How Can They Do That?
Thursday, March 26, 2009
Those AIG bonuses really tick me off. Not that the employees are receiving them, but the overly dramatic wringing of hands that is going on in Washington.

Sen. Chris Dodd specifically allowed the bonuses. The Obama administration knew about them. Now, all of the sudden, they are outraged? People are threatening AIG employees with piano wire, and Sen. Barney Frank refuses to keep the names of bonus recipients confidential for their own safety?

Here's the thing.

Those employees of AIG? They have an employment contract. If they do XYZ, they'll get a bonus. They did XYZ. They get a bonus.

Can you imagine if you opened your check on payday, and found you were paid minimum wage instead of your usual salary - the salary negotiated and agreeed upon in your employment contract?

What if people in the oil industry, for example, are suddenly targeted as being undeserving of the money their employer agreed to pay them in a private contract? What if Texas decided to enact a 90% income tax on all moneys paid by oil companies?

What if it was you? What if you agreed to stay with AIG to try to steer them through the crisis, even though other companies offered you good jobs, waiting for the payout at the end?
What really stinks is that it is our money being spent - but it's legal.

I heard that it is unconstitutional, prohibited by the Bill of Attainder. Believe it or not, we did not study the Constitution in my Civics or American History class (Malcolm X - totally covered, though).

I had to look it up.

It's in Article 1, Section IX of the Bill of Rights.

Section 9: The migration or importation of such persons as any of the states now existing shall think proper to admit, shall not be prohibited by the Congress prior to the year one thousand eight hundred and eight, but a tax or duty may be imposed on such importation, not exceeding ten dollars for each person.
The privilege of the writ of habeas corpus shall not be suspended, unless when in cases of rebellion or invasion the public safety may require it.
No bill of attainder or ex post facto Law shall be passed.
No capitation, or other direct, tax shall be laid, unless in proportion to the census or enumeration herein before directed to be taken.
No tax or duty shall be laid on articles exported from any state.
No preference shall be given by any regulation of commerce or revenue to the ports of one state over those of another: nor shall vessels bound to, or from, one state, be obliged to enter, clear or pay duties in another.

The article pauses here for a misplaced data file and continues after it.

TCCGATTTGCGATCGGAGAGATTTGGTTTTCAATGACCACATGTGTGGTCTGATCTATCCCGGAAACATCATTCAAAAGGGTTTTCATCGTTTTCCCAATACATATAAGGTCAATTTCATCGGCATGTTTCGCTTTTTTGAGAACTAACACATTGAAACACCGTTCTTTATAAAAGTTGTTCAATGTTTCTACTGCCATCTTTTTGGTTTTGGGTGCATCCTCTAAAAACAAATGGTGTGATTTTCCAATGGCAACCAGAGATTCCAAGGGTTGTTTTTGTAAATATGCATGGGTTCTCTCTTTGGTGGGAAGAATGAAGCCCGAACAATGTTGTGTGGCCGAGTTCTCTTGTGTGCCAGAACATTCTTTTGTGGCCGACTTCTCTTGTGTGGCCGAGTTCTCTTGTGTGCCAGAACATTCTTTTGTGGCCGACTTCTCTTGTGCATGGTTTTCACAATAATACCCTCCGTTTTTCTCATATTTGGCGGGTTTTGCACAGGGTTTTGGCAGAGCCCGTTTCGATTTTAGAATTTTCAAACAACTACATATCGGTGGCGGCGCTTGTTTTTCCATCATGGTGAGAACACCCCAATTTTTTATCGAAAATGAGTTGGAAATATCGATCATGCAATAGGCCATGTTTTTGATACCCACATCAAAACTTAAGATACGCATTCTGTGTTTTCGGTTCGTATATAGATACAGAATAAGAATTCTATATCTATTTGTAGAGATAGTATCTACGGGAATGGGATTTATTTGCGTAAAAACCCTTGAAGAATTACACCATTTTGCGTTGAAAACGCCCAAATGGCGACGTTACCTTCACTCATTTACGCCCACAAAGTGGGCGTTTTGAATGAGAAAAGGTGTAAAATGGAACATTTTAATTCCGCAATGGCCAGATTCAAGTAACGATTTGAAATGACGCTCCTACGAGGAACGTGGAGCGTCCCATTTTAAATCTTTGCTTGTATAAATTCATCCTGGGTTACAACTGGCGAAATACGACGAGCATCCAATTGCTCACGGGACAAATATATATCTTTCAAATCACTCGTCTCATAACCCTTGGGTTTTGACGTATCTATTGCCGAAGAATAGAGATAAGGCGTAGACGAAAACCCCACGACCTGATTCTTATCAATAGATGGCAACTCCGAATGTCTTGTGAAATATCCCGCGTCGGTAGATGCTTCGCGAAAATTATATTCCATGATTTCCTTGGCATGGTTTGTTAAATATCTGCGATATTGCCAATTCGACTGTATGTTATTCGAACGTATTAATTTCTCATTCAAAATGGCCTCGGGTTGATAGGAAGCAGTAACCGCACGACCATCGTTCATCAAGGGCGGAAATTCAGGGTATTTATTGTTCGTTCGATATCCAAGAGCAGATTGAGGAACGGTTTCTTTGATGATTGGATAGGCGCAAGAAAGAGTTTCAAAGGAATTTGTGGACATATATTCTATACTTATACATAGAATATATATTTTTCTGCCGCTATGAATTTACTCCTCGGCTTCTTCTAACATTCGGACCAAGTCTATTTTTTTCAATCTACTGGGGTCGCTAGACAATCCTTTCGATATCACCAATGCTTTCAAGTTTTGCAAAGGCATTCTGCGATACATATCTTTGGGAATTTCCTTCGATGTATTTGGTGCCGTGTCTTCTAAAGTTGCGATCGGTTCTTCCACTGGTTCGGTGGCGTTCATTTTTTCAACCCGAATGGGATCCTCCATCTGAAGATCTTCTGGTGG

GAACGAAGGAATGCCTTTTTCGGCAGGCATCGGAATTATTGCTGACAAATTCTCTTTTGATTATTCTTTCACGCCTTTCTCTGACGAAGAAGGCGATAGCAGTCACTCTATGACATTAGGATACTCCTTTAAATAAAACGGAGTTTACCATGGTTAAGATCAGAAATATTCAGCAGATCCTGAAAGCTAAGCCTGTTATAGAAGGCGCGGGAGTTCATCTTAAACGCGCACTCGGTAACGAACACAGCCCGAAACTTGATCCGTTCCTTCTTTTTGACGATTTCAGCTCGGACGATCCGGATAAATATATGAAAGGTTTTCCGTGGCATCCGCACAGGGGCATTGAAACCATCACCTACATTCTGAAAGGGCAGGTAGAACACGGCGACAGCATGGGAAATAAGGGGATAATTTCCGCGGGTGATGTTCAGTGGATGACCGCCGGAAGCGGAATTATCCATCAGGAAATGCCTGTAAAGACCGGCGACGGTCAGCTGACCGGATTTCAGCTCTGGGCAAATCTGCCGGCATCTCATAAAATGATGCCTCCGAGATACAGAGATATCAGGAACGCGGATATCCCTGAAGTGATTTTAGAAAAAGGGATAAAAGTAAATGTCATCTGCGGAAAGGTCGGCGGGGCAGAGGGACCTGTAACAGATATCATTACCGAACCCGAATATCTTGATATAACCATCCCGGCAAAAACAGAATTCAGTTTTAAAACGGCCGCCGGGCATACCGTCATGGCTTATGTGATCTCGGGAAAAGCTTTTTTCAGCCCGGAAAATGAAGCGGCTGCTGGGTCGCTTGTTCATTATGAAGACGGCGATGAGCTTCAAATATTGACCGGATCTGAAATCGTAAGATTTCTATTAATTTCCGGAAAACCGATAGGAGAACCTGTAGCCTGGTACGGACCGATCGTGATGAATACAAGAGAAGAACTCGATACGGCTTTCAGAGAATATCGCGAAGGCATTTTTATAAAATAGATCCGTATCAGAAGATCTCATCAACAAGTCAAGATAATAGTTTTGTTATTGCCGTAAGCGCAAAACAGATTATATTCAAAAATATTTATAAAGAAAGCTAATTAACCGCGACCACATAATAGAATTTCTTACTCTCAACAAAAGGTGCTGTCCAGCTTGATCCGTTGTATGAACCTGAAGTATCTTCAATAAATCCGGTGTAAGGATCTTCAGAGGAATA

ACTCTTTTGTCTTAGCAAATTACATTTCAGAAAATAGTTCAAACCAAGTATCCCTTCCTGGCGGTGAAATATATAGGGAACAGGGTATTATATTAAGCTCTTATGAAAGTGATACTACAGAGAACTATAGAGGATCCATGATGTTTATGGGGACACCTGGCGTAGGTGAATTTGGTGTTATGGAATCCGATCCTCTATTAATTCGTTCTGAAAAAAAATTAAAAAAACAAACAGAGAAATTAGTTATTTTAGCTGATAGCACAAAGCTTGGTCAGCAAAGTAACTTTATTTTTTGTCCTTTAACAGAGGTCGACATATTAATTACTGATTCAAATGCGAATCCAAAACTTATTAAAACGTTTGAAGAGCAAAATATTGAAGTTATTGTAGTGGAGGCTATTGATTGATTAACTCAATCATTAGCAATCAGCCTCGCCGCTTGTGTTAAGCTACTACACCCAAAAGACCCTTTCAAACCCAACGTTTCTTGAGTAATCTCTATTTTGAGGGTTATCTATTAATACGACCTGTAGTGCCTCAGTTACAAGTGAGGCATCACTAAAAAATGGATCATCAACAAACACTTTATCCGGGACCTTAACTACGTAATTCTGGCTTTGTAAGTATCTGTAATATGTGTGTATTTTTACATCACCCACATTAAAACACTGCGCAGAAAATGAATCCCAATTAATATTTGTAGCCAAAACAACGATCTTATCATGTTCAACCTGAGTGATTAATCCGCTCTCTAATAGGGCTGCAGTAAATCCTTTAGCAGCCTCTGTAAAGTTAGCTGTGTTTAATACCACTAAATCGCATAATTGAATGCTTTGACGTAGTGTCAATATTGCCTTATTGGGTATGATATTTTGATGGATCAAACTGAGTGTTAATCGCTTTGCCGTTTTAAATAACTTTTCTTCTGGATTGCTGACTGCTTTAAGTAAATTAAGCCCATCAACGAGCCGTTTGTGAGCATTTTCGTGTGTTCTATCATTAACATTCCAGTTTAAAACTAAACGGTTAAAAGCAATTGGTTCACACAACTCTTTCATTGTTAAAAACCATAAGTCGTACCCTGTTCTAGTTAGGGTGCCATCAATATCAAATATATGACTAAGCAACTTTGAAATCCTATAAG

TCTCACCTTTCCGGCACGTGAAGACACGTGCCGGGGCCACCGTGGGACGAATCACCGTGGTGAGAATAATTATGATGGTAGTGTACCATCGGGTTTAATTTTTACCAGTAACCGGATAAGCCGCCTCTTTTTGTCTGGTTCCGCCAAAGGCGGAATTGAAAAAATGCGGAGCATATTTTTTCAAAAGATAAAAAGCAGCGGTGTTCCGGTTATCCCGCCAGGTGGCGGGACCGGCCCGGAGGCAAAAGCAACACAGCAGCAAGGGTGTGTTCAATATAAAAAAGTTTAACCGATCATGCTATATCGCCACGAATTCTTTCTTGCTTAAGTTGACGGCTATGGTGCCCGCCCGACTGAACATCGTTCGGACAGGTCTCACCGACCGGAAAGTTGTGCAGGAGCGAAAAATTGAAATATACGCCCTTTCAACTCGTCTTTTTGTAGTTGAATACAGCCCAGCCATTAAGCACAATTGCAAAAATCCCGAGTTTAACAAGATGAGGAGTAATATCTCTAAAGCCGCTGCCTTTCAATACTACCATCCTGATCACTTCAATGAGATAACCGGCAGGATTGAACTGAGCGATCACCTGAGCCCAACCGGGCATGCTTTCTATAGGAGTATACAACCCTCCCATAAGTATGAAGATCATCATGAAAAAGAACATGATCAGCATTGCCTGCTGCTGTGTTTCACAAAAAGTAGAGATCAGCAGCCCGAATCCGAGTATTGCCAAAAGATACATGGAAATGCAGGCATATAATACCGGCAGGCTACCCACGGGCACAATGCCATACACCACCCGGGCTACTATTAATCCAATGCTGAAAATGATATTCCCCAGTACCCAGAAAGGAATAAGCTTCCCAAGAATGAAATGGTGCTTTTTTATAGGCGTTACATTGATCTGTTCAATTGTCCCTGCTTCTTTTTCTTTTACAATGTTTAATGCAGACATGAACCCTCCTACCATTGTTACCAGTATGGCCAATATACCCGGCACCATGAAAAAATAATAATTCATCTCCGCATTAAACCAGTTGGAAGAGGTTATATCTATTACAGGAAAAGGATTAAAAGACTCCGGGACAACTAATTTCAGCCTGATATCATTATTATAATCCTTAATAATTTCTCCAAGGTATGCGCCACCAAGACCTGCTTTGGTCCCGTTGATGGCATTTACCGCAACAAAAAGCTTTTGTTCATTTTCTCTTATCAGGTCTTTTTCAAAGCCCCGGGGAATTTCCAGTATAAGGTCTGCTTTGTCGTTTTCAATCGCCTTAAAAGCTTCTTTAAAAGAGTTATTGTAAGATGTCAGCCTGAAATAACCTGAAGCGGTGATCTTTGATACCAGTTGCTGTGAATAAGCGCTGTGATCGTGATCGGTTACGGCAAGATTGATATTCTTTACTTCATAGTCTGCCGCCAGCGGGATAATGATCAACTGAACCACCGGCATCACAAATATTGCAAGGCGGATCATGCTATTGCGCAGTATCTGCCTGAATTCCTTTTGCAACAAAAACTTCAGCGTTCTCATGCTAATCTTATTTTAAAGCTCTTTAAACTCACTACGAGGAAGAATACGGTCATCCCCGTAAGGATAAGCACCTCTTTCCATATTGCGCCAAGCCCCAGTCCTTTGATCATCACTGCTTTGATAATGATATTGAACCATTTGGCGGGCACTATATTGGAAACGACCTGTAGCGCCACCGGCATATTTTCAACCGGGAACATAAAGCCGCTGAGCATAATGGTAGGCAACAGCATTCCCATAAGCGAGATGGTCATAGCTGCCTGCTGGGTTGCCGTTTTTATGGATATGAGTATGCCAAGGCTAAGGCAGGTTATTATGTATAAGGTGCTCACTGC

No money shall be drawn from the treasury, but in consequence of appropriations made by law; and a regular statement and account of receipts and expenditures of all public money shall be published from time to time.
No title of nobility shall be granted by the United States: and no person holding any office of profit or trust under them, shall, without the consent of the Congress, accept of any present, emolument, office, or title, of any kind whatever, from any king, prince, or foreign state.

Let's look again.
No bill of attainder or ex post facto Law shall be passed.
Bill of attainder = A bill of attainder, is a legislative act which inflicts punishment without judicial trial and includes any legislative act which takes away the life, liberty or property of a particular named or easily ascertainable person or group of persons because the legislature thinks them guilty of conduct which deserves punishment.

It's supposed to keep the legislature from doing the Justice Department's job.

The real problem is that the taxpayers own 80% (I heard) of AIG - but are not doing what normal stockholders do. Normally, if someone owns 80% of the stock in a company, they hire and fire the board of directors. The Board appoints the CEO. If things don't go well, a new board and a new CEO might be in order.

The Federal government can't really (or won't) do that. No one's minding the AIG store, but we're outraged when they don't do what we think they should do. Our government instead tries to meddle in private contracts, making them null and void.

Bad, bad idea.

I think that AIG should honor their contracts. Our whole economic system, government, and the American way of life rests on the notion that contracts are binding.

Hmmm, I saw something else very interesting ...
a regular statement and account of receipts and expenditures of all public money shall be published from time to time.
Can't wait to see that report on the stimulus bill. We can't even keep track of the spending of one bailout of one company (AIG) - how on earth can all of those trillions be accounted for?


posted by Milehimama @ Mama Says at 3/26/2009 08:13:00 AM | Permalink | |